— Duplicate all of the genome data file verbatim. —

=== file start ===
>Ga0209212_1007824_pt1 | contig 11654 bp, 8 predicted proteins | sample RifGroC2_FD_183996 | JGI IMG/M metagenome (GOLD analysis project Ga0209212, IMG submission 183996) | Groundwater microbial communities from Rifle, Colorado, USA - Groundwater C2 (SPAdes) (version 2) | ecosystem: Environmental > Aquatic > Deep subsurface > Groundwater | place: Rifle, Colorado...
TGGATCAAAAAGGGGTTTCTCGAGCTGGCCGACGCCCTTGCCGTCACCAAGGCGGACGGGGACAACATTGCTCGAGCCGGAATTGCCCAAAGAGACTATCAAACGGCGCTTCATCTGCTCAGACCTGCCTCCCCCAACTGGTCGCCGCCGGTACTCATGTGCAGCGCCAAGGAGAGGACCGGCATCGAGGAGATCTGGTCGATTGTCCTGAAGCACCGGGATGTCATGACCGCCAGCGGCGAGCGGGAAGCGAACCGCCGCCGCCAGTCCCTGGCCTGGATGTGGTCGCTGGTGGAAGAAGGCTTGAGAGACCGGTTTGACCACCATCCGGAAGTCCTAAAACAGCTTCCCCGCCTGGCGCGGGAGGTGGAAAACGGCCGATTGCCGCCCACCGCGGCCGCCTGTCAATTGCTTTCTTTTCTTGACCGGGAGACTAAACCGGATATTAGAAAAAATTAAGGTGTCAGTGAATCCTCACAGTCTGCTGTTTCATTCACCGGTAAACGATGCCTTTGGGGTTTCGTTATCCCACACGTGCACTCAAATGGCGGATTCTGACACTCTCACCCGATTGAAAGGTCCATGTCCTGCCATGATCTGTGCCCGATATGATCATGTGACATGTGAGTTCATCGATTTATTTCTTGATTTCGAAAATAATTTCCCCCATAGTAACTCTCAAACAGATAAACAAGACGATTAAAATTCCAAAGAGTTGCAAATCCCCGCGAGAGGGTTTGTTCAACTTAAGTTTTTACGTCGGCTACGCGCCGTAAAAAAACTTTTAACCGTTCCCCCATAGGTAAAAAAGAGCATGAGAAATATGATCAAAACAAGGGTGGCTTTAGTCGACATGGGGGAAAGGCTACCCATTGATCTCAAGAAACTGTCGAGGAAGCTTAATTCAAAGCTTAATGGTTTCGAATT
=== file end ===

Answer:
>Ga0209212_1007824_pt1 | contig 11654 bp, 8 predicted proteins | sample RifGroC2_FD_183996 | JGI IMG/M metagenome (GOLD analysis project Ga0209212, IMG submission 183996) | Groundwater microbial communities from Rifle, Colorado, USA - Groundwater C2 (SPAdes) (version 2) | ecosystem: Environmental > Aquatic > Deep subsurface > Groundwater | place: Rifle, Colorado...
TGGATCAAAAAGGGGTTTCTCGAGCTGGCCGACGCCCTTGCCGTCACCAAGGCGGACGGGGACAACATTGCTCGAGCCGGAATTGCCCAAAGAGACTATCAAACGGCGCTTCATCTGCTCAGACCTGCCTCCCCCAACTGGTCGCCGCCGGTACTCATGTGCAGCGCCAAGGAGAGGACCGGCATCGAGGAGATCTGGTCGATTGTCCTGAAGCACCGGGATGTCATGACCGCCAGCGGCGAGCGGGAAGCGAACCGCCGCCGCCAGTCCCTGGCCTGGATGTGGTCGCTGGTGGAAGAAGGCTTGAGAGACCGGTTTGACCACCATCCGGAAGTCCTAAAACAGCTTCCCCGCCTGGCGCGGGAGGTGGAAAACGGCCGATTGCCGCCCACCGCGGCCGCCTGTCAATTGCTTTCTTTTCTTGACCGGGAGACTAAACCGGATATTAGAAAAAATTAAGGTGTCAGTGAATCCTCACAGTCTGCTGTTTCATTCACCGGTAAACGATGCCTTTGGGGTTTCGTTATCCCACACGTGCACTCAAATGGCGGATTCTGACACTCTCACCCGATTGAAAGGTCCATGTCCTGCCATGATCTGTGCCCGATATGATCATGTGACATGTGAGTTCATCGATTTATTTCTTGATTTCGAAAATAATTTCCCCCATAGTAACTCTCAAACAGATAAACAAGACGATTAAAATTCCAAAGAGTTGCAAATCCCCGCGAGAGGGTTTGTTCAACTTAAGTTTTTACGTCGGCTACGCGCCGTAAAAAAACTTTTAACCGTTCCCCCATAGGTAAAAAAGAGCATGAGAAATATGATCAAAACAAGGGTGGCTTTAGTCGACATGGGGGAAAGGCTACCCATTGATCTCAAGAAACTGTCGAGGAAGCTTAATTCAAAGCTTAATGGTTTCGAATT